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How often have you or an HHA that you know, undergone a CMS Audit? These days it’s becoming more popular for the government to audit HHAs on the grounds of overpayment, no or insufficient documentation, incorrect coding, fraudulent activities, or any one of ten other things. In 2013 alone, CMS has recouped over $3.1 billion mainly due to insufficient documentation. The RAC audit is one of the many audit types, which was developed during the Bush Administration to protect the Medicare Trust Fund and taxpayers against over payments. This blog will give you a basic understanding of the RAC audit, the common myths surrounding a RAC audit, and tips on how to prepare for a RAC audit.
Understanding the RAC Audit
Recovery Audit Contractors (RAC) are privately contracted audit firms that are given authorization to scour your organization’s records to identify and correct improper Medicare Part A & Part B payments. RAC audits are very comprehensive and quite lethal in nature as they can recoup payments up to a look back period of three years from the date the claim was paid or at the earliest October 1, 2007. RAC audit firms employ certified coders, nurses, therapists, and even a physician CMD so you can be certain that they have the technical knowledge to find any discrepancies. RAC auditors receive contingency payment meaning they are generally paid between 9 to 12.5 percent of the recouped amount as compensation. All the more reason for RAC audits to be more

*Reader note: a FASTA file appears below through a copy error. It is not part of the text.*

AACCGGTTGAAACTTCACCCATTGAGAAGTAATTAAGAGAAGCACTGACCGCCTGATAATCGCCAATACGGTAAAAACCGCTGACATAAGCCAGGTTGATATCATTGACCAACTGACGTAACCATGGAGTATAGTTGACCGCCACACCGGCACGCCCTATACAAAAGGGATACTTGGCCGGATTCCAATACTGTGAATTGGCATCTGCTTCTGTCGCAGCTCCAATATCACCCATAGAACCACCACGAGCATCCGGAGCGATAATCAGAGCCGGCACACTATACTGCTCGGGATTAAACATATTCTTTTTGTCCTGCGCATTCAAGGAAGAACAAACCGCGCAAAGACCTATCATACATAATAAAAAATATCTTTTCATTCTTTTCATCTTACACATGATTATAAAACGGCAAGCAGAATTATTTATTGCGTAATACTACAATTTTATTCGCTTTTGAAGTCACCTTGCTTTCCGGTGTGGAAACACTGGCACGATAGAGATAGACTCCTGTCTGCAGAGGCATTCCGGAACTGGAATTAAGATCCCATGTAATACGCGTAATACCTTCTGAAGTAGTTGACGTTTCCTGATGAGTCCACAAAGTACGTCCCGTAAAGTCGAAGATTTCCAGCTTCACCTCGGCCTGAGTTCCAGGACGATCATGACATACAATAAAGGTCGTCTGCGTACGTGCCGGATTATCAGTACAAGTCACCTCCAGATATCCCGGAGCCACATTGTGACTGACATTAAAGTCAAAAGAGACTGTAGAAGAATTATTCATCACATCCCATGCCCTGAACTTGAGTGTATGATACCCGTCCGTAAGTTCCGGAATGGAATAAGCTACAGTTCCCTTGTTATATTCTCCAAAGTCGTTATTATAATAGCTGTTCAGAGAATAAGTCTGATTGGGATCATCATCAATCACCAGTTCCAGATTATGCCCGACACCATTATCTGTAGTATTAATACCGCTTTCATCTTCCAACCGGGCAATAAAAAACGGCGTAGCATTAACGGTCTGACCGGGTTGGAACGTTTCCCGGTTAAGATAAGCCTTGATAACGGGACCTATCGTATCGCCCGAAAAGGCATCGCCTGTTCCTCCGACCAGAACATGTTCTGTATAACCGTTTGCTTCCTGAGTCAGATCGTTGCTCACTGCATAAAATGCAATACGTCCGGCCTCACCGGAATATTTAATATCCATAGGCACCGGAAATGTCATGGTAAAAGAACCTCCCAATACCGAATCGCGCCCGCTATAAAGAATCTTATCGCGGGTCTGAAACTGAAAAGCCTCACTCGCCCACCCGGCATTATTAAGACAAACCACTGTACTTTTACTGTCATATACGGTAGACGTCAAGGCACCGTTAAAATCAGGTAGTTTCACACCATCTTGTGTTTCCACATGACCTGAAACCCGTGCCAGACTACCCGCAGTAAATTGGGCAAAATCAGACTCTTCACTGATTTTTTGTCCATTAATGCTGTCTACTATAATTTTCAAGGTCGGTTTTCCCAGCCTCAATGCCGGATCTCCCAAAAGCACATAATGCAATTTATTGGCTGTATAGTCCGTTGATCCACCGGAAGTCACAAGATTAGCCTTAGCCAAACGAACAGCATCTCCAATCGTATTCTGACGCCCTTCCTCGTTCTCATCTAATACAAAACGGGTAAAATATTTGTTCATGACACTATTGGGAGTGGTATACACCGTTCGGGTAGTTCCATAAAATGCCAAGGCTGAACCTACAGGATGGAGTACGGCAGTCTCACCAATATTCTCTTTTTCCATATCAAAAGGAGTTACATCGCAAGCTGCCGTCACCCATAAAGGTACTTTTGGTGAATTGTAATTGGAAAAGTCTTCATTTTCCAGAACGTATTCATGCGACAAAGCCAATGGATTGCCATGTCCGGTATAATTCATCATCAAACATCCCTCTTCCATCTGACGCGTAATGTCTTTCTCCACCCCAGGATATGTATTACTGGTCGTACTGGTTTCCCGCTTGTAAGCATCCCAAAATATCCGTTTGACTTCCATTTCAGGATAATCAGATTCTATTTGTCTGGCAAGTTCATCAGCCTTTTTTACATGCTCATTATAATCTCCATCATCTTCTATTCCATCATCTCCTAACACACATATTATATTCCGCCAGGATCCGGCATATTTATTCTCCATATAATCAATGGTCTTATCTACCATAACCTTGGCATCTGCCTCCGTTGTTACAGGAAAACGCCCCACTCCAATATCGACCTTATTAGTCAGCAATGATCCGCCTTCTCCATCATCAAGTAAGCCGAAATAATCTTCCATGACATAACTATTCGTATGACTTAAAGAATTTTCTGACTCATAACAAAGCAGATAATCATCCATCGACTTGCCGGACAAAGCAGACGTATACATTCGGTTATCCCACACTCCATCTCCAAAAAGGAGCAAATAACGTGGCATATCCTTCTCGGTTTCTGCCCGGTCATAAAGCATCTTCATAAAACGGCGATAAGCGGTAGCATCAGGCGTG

aggressive and thorough in nature.
There are three types of RAC audit reviews described below:
Which HHAs are more likely to be given a RAC audit?
Common RAC Myths
Although RAC audits are deemed as one of the more serious audits, they are often exaggerated to the extent that people feel that their HHA is doomed once they receive a RAC audit request. Here are the top 10 most common myths circulated about RAC:
Preparing for a RAC Audit
Once you know that your HHA has been targeted for a RAC audit, you should immediately conduct an internal review. In some scenarios, it may be necessary for you to seek experienced legal counsel to mitigate the risk of the audit. Below is a set of guidelines your HHA might want to follow to be thoroughly prepared for your audit.
Remember the most important thing for any audit is to be organized and prepared. Do not assume that you can hide anything from the auditors as they have the skill and experience to find all of your issues. Therefore, I reiterate the importance of compliance. Agencies that use compliance driven software and follow best practices can and will fend off RAC attacks.